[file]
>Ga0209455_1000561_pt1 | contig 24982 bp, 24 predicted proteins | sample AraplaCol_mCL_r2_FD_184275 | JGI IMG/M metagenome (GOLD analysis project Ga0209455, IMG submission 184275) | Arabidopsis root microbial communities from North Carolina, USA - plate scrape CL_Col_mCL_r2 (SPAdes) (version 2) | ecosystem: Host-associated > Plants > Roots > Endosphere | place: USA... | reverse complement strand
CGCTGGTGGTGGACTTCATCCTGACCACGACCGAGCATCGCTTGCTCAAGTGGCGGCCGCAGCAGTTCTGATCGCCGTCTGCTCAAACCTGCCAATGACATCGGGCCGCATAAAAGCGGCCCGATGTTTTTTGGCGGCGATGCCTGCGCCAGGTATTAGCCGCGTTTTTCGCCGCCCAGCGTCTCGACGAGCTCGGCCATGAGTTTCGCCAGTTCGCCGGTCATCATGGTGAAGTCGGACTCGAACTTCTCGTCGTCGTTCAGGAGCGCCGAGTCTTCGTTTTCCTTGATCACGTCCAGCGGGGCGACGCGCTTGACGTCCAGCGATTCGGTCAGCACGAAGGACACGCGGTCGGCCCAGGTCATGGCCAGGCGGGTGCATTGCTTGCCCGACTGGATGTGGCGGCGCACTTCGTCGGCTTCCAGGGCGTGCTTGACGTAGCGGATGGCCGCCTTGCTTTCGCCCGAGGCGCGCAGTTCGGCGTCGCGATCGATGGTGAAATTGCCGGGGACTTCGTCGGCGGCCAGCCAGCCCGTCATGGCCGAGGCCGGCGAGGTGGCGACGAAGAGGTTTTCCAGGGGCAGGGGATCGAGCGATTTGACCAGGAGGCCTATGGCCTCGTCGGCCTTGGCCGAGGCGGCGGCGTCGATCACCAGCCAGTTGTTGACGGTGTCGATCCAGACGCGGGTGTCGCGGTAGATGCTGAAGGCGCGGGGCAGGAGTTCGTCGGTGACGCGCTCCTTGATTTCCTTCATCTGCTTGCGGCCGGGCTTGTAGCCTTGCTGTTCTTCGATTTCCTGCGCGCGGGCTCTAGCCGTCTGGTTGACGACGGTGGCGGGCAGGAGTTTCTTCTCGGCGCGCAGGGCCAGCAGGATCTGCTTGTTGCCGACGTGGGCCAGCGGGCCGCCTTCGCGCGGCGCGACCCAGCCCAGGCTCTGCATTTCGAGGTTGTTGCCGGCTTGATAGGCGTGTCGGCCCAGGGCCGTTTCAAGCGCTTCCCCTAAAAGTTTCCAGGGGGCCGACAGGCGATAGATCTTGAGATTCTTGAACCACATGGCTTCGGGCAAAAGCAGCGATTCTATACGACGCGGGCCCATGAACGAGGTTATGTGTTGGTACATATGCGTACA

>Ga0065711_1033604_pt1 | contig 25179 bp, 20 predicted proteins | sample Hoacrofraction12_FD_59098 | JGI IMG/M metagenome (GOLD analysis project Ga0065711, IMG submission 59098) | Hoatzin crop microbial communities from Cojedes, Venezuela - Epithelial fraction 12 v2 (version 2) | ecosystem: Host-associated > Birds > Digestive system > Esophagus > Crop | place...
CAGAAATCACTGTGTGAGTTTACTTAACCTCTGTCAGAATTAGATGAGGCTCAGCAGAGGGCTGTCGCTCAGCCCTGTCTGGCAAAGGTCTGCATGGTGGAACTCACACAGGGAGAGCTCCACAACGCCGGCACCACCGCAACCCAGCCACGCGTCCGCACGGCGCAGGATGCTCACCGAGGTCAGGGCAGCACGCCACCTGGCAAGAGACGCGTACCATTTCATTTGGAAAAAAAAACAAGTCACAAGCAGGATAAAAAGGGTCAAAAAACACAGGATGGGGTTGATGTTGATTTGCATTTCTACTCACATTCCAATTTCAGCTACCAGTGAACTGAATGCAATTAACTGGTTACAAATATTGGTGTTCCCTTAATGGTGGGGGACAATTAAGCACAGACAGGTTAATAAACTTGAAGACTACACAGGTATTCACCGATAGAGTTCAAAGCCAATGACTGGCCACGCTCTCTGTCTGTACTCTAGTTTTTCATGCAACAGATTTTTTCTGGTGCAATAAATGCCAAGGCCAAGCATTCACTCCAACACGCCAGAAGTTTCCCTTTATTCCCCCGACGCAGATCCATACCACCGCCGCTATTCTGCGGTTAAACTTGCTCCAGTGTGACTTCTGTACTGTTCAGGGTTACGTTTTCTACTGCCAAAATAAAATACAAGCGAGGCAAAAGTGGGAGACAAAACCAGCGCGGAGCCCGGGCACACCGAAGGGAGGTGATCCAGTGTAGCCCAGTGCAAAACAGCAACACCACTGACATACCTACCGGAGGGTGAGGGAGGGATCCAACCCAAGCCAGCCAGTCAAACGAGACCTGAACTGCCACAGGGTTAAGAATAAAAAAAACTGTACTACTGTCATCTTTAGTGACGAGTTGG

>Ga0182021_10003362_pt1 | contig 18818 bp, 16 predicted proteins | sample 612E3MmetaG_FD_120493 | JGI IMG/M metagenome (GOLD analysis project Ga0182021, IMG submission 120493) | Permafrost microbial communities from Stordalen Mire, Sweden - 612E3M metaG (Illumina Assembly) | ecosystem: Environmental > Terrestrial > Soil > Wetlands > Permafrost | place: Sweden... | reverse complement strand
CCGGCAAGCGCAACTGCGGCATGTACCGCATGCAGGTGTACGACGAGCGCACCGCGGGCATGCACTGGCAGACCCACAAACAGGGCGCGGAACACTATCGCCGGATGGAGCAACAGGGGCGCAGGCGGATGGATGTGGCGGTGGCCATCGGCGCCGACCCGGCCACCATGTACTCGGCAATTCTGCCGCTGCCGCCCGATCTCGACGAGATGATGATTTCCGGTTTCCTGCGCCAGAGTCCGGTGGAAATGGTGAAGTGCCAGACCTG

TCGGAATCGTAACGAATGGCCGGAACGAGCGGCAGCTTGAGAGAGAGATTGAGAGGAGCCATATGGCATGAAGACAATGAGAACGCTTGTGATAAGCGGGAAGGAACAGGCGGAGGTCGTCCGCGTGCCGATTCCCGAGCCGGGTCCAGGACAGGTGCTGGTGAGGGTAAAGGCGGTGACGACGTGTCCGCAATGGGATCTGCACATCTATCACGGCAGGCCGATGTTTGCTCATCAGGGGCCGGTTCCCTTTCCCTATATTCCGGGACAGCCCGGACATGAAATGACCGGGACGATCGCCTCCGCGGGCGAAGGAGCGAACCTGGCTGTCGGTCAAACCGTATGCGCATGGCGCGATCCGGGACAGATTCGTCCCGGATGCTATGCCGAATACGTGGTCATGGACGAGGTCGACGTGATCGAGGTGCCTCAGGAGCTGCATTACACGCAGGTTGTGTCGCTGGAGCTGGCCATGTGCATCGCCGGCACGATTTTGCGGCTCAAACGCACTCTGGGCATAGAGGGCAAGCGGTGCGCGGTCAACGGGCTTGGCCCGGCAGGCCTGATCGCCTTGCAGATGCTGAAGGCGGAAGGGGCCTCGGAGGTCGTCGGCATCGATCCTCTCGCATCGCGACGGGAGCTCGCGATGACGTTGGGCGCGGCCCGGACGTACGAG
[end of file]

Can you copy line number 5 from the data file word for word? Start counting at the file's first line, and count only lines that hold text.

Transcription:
>Ga0182021_10003362_pt1 | contig 18818 bp, 16 predicted proteins | sample 612E3MmetaG_FD_120493 | JGI IMG/M metagenome (GOLD analysis project Ga0182021, IMG submission 120493) | Permafrost microbial communities from Stordalen Mire, Sweden - 612E3M metaG (Illumina Assembly) | ecosystem: Environmental > Terrestrial > Soil > Wetlands > Permafrost | place: Sweden... | reverse complement strand